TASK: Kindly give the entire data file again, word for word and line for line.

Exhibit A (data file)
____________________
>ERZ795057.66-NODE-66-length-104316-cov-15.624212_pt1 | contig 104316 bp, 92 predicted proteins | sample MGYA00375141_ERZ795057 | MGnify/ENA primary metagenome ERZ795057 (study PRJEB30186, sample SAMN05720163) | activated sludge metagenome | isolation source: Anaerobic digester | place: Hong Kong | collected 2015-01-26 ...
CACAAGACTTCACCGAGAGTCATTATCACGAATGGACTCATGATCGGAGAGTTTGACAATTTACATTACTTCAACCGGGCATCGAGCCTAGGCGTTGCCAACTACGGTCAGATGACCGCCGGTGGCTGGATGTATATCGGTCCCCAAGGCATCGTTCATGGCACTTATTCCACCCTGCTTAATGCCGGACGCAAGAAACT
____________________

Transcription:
>ERZ795057.66-NODE-66-length-104316-cov-15.624212_pt1 | contig 104316 bp, 92 predicted proteins | sample MGYA00375141_ERZ795057 | MGnify/ENA primary metagenome ERZ795057 (study PRJEB30186, sample SAMN05720163) | activated sludge metagenome | isolation source: Anaerobic digester | place: Hong Kong | collected 2015-01-26 ...
CACAAGACTTCACCGAGAGTCATTATCACGAATGGACTCATGATCGGAGAGTTTGACAATTTACATTACTTCAACCGGGCATCGAGCCTAGGCGTTGCCAACTACGGTCAGATGACCGCCGGTGGCTGGATGTATATCGGTCCCCAAGGCATCGTTCATGGCACTTATTCCACCCTGCTTAATGCCGGACGCAAGAAACT